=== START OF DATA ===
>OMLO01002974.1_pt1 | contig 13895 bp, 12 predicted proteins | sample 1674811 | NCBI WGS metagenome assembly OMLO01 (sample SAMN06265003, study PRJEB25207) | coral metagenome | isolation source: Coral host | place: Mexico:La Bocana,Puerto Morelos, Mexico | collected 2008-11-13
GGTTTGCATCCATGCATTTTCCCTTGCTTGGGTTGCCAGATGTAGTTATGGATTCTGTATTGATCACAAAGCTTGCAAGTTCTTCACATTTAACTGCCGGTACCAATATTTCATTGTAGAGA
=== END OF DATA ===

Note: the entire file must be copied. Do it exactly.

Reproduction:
>OMLO01002974.1_pt1 | contig 13895 bp, 12 predicted proteins | sample 1674811 | NCBI WGS metagenome assembly OMLO01 (sample SAMN06265003, study PRJEB25207) | coral metagenome | isolation source: Coral host | place: Mexico:La Bocana,Puerto Morelos, Mexico | collected 2008-11-13
GGTTTGCATCCATGCATTTTCCCTTGCTTGGGTTGCCAGATGTAGTTATGGATTCTGTATTGATCACAAAGCTTGCAAGTTCTTCACATTTAACTGCCGGTACCAATATTTCATTGTAGAGA